Chinese costs have been going up at the rate of 15% per year, and as I argue at the back of the book, the US in fact is now seeing some reshoring (i.e. factories are moving back to America), as we call it. After all the outsourcing and off-shoring the new trend in the US seems to be reshoring because the wage gap is narrowing. It is still there. But the wage gap is narrowing. An anecdote that I found very useful was when one of my portfolio managers went on the ground and the companies told him was that three years ago we could shout at the workers but today they can shout back at us. I think that’s natural. For the first time in China the urbanization ratio has gone to 50%. So a lot of the workers have moved from rural to urban areas, and the scope of workers left for companies to tap from is diminishing.
Why do you call the $2.5trillion foreign exchange reserves, an illusion?
If you look at the total debt of China as a share of their economy it comes to around 200% of their GDP. The Chinese know that. And therefore they are reluctant now to keep stimulating the economy with debt and they are trying their best to clean up the banking system by sort of being careful about off-balance sheet transactions. When you talk to the entire world, when it comes to debt statistics, they don’t look at the entire picture, they just look at the narrow picture that China’s central government’s debt to GDP is low. But a lot of the debt sits on the local government’s balance sheets or on company balance sheets which are owned by the government, which is all the same if you put it together.
You say that the Chinese consumer not doing well is a big myth…
This is because the Chinese consumer has been doing well. And this myth has got propagated because the Chinese consumption as a share of their GDP is low. But my entire point is that it is low not because consumption is doing badly but because investment and exports have done exceedingly well. My entire point is that the Chinese consumption growth cannot increase further. It can continue at this pace.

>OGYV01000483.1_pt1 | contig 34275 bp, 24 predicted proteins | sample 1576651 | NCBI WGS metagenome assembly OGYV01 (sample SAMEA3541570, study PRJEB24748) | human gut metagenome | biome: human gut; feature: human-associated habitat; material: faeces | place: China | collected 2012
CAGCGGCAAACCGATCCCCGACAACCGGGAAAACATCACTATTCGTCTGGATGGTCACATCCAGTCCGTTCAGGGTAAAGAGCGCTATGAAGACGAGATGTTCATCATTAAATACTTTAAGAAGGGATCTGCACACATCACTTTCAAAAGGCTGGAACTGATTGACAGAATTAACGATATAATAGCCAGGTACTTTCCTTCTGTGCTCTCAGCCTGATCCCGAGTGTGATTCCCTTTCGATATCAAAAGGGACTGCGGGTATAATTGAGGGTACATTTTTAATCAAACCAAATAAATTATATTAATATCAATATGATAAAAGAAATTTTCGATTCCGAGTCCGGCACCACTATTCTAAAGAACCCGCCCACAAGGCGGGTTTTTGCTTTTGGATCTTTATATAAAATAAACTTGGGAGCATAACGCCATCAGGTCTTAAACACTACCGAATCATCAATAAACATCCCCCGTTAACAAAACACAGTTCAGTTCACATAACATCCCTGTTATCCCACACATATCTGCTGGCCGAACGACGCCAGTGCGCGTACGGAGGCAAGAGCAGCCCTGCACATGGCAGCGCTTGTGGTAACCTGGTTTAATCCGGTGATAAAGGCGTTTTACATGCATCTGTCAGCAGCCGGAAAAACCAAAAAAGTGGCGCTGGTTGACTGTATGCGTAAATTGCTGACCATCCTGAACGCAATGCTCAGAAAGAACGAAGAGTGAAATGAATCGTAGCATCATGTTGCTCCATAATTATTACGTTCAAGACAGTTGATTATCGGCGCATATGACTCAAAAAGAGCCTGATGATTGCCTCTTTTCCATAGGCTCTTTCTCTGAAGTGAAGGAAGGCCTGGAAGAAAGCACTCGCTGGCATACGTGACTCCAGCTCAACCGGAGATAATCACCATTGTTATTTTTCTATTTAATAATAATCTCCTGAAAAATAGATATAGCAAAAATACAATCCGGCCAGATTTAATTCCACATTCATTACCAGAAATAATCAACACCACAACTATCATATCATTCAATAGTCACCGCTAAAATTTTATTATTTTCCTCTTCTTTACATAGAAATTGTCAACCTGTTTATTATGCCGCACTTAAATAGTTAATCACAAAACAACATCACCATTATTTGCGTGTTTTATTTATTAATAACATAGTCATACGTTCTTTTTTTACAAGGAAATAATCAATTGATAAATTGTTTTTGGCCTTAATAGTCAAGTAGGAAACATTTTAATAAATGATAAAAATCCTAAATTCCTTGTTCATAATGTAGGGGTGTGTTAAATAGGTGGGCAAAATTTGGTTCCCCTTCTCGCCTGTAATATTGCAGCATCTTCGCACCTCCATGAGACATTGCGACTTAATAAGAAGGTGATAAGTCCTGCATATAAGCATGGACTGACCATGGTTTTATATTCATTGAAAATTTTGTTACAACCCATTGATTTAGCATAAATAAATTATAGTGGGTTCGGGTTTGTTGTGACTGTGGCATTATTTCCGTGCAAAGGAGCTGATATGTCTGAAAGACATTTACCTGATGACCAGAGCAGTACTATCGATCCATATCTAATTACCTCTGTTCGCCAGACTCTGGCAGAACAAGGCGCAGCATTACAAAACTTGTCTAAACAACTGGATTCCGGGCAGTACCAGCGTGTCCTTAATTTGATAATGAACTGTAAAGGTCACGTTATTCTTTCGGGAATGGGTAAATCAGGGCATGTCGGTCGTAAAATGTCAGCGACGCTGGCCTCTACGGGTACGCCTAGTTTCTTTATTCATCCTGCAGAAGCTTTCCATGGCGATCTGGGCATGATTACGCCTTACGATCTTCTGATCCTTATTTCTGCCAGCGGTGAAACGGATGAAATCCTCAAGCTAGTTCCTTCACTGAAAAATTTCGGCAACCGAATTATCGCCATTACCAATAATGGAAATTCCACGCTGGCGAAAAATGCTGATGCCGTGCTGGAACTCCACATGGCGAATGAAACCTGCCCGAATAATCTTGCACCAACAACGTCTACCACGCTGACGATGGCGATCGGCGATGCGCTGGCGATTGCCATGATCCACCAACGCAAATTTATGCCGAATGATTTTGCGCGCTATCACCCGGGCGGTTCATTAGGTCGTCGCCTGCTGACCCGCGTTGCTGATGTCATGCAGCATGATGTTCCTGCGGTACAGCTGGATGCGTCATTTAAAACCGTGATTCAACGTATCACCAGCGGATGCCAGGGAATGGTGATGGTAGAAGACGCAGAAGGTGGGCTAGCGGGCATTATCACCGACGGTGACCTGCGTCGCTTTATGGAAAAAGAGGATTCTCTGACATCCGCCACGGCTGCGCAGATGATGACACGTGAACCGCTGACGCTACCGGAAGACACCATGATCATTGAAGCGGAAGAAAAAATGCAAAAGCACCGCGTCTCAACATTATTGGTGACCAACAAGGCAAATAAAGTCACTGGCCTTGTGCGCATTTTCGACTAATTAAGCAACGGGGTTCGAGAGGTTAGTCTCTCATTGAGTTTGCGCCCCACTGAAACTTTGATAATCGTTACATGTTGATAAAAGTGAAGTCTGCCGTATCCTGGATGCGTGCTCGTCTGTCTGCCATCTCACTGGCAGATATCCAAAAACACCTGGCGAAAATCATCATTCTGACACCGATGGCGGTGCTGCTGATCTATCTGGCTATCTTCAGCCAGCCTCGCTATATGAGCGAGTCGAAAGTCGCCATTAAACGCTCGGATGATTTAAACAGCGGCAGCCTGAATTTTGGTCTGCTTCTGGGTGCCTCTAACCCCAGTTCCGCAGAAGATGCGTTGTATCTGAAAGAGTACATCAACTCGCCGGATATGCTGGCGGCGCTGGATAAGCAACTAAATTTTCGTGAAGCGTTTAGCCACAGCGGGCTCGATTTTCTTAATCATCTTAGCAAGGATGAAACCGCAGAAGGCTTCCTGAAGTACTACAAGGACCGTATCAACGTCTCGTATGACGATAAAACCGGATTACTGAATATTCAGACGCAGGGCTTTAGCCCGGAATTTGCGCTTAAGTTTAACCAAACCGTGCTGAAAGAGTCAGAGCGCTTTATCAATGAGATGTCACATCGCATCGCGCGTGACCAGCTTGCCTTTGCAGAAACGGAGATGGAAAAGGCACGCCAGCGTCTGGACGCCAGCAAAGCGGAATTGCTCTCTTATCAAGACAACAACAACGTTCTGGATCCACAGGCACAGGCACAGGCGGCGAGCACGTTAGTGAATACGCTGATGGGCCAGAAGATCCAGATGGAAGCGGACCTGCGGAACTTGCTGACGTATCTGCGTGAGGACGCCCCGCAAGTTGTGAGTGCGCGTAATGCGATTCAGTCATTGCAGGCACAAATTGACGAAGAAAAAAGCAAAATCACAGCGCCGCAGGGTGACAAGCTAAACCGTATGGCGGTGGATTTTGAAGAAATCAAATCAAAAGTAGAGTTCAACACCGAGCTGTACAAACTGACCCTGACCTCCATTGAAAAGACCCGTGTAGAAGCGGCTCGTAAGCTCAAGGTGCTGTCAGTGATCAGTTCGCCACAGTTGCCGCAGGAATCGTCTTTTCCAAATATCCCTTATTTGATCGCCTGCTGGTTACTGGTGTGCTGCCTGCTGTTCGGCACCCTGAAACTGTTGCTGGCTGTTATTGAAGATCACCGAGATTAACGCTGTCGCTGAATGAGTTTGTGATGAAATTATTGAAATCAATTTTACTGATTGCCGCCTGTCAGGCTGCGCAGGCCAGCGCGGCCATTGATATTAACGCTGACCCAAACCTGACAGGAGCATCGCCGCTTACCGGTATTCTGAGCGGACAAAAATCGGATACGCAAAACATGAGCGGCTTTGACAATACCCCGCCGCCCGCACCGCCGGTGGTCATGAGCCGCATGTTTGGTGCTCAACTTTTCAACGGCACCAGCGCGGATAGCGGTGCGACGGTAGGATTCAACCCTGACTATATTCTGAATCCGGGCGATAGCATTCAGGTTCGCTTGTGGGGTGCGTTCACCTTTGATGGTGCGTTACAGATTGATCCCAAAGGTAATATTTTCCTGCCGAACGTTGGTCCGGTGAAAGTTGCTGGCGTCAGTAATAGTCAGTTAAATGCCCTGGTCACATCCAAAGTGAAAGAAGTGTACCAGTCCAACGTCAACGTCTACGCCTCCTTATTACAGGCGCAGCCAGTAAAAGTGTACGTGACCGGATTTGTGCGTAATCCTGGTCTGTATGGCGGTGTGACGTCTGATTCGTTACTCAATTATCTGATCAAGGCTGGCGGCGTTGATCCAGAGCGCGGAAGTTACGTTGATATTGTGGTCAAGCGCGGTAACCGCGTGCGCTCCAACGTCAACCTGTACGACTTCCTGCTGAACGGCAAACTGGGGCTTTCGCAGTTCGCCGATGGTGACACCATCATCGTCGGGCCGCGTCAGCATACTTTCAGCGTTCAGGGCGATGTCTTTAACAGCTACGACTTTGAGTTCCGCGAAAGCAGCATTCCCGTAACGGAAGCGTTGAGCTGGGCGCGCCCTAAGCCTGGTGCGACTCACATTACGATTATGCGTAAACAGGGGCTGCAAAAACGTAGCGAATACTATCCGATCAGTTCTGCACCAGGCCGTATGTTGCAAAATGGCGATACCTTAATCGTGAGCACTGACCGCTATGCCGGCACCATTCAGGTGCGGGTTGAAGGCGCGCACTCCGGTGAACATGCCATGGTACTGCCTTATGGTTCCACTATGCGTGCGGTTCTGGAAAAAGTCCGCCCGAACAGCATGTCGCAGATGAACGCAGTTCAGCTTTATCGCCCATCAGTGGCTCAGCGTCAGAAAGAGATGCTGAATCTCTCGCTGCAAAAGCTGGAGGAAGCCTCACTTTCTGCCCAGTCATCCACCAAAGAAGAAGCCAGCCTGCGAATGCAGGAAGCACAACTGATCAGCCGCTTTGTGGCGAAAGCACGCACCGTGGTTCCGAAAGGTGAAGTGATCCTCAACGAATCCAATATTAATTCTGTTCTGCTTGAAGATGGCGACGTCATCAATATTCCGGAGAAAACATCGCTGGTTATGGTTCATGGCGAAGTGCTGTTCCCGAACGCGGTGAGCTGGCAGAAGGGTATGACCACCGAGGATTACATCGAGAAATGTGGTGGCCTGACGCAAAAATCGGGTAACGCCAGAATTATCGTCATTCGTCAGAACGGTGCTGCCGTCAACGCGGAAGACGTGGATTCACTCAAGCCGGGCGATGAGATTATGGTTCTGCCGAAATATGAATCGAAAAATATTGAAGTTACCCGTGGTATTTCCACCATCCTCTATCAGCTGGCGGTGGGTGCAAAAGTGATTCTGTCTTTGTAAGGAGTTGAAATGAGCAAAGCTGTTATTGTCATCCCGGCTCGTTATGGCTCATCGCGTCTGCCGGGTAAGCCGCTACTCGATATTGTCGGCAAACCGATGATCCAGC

I was surprised when I read that the consumer spending in China has been growing in China by 9% every year over the last thirty years.
Yes. It is comparable to what Japan, China and Korea achieved.
So it’s been growing as fast as the Chinese economy…
No. Just a bit below. The Chinese economy has been growing at 10% and the consumption has been growing at 9%. Because the overall economy has grown at 10% and the consumption has grown at 9%, consumption as a share of Chinese GDP has come down, which leads many people to believe that the Chinese consumer is suppressed. Yeah, maybe suppressed relative to exports and investments but not in absolute terms.
Another thing I found quite fascinating in your book is the portion where you describe your experience of taking the maglev train in Shanghai. Can you take us through that?
It was like going to an amusement park. I had heard so much about this train which travels at 400 kilometres an hour. I never thought of taking it because typically someone is there to pick me up at the airport. In 2008, when I was driving from the airport back to my hotel, I heard this train zipping past me like zip. I was like what is this going on? It really feels like a bullet passing you by when you are going by the car. So I decided I have got to try this thing out. When we tried it out, it was a fascinating experience though you have to go out of the way to take the train. In the business class cabin there was nobody else there other than me and my colleague. And you have this fancy stewardess who comes and sort of buys the ticket for you. When you are on the train because it’s a levitation act you just feel zero friction. Outside the train zips past you, but inside you don’t feel as if anything is going on. It’s completely still.